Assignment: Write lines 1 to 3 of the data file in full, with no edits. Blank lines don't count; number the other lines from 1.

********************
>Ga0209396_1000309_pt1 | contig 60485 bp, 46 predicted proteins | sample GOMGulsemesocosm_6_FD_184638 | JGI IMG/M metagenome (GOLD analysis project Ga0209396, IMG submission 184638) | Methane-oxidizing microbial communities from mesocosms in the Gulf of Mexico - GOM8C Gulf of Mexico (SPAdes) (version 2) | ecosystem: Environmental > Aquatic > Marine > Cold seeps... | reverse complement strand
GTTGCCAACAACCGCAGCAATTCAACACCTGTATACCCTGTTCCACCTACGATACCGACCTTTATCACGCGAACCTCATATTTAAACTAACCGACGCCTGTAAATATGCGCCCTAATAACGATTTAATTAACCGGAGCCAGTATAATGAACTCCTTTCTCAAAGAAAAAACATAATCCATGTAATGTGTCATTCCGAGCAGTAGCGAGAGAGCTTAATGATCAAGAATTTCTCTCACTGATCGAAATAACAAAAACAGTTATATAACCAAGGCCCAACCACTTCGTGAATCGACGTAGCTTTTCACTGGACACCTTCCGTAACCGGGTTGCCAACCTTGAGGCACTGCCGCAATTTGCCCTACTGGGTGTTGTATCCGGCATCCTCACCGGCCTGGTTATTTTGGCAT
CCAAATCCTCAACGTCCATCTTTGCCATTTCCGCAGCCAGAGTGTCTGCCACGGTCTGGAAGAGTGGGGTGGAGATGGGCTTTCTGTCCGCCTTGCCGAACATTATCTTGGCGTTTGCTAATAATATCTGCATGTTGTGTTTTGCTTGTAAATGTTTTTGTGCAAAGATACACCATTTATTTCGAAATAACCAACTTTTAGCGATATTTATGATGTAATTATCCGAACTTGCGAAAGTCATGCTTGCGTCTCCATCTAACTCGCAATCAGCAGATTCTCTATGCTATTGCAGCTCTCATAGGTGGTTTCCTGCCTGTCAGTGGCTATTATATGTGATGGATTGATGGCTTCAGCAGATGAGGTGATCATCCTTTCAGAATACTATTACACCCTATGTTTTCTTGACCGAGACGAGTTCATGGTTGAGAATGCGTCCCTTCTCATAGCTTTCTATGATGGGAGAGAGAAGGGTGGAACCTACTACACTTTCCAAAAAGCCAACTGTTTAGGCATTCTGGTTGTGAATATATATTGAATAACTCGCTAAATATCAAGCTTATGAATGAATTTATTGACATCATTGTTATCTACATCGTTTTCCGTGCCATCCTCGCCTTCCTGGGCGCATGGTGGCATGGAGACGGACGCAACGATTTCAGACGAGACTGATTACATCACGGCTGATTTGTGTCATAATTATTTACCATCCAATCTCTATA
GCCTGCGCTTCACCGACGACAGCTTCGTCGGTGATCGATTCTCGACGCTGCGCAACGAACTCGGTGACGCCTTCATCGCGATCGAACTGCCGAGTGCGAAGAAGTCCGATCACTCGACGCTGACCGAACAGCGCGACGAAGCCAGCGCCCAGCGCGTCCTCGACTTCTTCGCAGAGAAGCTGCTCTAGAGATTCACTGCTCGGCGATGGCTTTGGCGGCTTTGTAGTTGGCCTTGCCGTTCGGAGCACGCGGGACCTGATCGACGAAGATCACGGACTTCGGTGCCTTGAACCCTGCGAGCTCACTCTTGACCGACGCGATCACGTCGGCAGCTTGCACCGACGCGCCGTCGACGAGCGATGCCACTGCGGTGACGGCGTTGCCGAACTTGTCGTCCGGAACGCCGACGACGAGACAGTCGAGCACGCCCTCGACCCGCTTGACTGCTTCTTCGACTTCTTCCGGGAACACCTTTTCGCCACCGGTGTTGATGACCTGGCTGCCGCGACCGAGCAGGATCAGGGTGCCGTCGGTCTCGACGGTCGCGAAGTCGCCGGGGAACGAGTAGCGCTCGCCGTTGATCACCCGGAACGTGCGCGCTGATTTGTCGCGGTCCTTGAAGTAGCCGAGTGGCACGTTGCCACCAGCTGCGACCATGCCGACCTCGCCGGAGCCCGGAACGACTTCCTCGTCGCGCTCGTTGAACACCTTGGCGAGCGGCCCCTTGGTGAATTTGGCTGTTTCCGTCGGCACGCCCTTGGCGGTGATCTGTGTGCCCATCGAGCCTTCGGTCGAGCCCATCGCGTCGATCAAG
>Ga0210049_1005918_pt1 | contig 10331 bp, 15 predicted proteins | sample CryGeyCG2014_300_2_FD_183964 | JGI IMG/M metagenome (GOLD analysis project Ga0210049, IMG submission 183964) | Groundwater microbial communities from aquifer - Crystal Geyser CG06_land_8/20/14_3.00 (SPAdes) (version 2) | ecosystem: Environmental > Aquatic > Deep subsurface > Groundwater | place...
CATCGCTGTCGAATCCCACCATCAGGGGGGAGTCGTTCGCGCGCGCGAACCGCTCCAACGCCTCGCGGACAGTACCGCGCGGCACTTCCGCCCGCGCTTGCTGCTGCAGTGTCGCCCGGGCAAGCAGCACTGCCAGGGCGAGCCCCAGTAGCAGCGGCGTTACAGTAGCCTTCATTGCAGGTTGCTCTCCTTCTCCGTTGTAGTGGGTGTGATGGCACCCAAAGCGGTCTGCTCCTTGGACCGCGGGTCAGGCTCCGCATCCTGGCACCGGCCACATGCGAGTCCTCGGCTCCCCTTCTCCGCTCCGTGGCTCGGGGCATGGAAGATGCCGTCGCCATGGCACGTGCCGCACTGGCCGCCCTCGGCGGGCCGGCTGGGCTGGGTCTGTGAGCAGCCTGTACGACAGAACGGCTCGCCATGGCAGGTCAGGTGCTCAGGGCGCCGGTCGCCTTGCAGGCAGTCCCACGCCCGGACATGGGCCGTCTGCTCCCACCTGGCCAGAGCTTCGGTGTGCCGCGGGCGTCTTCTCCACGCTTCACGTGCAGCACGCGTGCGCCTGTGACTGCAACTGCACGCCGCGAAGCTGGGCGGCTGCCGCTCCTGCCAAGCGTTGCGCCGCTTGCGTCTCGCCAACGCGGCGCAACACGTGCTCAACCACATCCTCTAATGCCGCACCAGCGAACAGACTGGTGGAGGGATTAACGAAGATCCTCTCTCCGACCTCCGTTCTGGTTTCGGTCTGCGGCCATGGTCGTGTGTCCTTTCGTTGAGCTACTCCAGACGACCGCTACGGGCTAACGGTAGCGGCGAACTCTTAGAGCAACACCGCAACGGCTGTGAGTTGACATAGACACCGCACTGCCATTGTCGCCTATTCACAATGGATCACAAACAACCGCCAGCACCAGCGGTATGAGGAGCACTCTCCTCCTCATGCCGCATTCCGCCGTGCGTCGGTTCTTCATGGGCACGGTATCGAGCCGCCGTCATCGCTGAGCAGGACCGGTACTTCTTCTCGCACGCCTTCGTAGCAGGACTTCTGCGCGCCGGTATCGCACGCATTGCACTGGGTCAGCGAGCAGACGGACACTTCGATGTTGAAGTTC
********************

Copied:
>Ga0209396_1000309_pt1 | contig 60485 bp, 46 predicted proteins | sample GOMGulsemesocosm_6_FD_184638 | JGI IMG/M metagenome (GOLD analysis project Ga0209396, IMG submission 184638) | Methane-oxidizing microbial communities from mesocosms in the Gulf of Mexico - GOM8C Gulf of Mexico (SPAdes) (version 2) | ecosystem: Environmental > Aquatic > Marine > Cold seeps... | reverse complement strand
GTTGCCAACAACCGCAGCAATTCAACACCTGTATACCCTGTTCCACCTACGATACCGACCTTTATCACGCGAACCTCATATTTAAACTAACCGACGCCTGTAAATATGCGCCCTAATAACGATTTAATTAACCGGAGCCAGTATAATGAACTCCTTTCTCAAAGAAAAAACATAATCCATGTAATGTGTCATTCCGAGCAGTAGCGAGAGAGCTTAATGATCAAGAATTTCTCTCACTGATCGAAATAACAAAAACAGTTATATAACCAAGGCCCAACCACTTCGTGAATCGACGTAGCTTTTCACTGGACACCTTCCGTAACCGGGTTGCCAACCTTGAGGCACTGCCGCAATTTGCCCTACTGGGTGTTGTATCCGGCATCCTCACCGGCCTGGTTATTTTGGCAT
CCAAATCCTCAACGTCCATCTTTGCCATTTCCGCAGCCAGAGTGTCTGCCACGGTCTGGAAGAGTGGGGTGGAGATGGGCTTTCTGTCCGCCTTGCCGAACATTATCTTGGCGTTTGCTAATAATATCTGCATGTTGTGTTTTGCTTGTAAATGTTTTTGTGCAAAGATACACCATTTATTTCGAAATAACCAACTTTTAGCGATATTTATGATGTAATTATCCGAACTTGCGAAAGTCATGCTTGCGTCTCCATCTAACTCGCAATCAGCAGATTCTCTATGCTATTGCAGCTCTCATAGGTGGTTTCCTGCCTGTCAGTGGCTATTATATGTGATGGATTGATGGCTTCAGCAGATGAGGTGATCATCCTTTCAGAATACTATTACACCCTATGTTTTCTTGACCGAGACGAGTTCATGGTTGAGAATGCGTCCCTTCTCATAGCTTTCTATGATGGGAGAGAGAAGGGTGGAACCTACTACACTTTCCAAAAAGCCAACTGTTTAGGCATTCTGGTTGTGAATATATATTGAATAACTCGCTAAATATCAAGCTTATGAATGAATTTATTGACATCATTGTTATCTACATCGTTTTCCGTGCCATCCTCGCCTTCCTGGGCGCATGGTGGCATGGAGACGGACGCAACGATTTCAGACGAGACTGATTACATCACGGCTGATTTGTGTCATAATTATTTACCATCCAATCTCTATA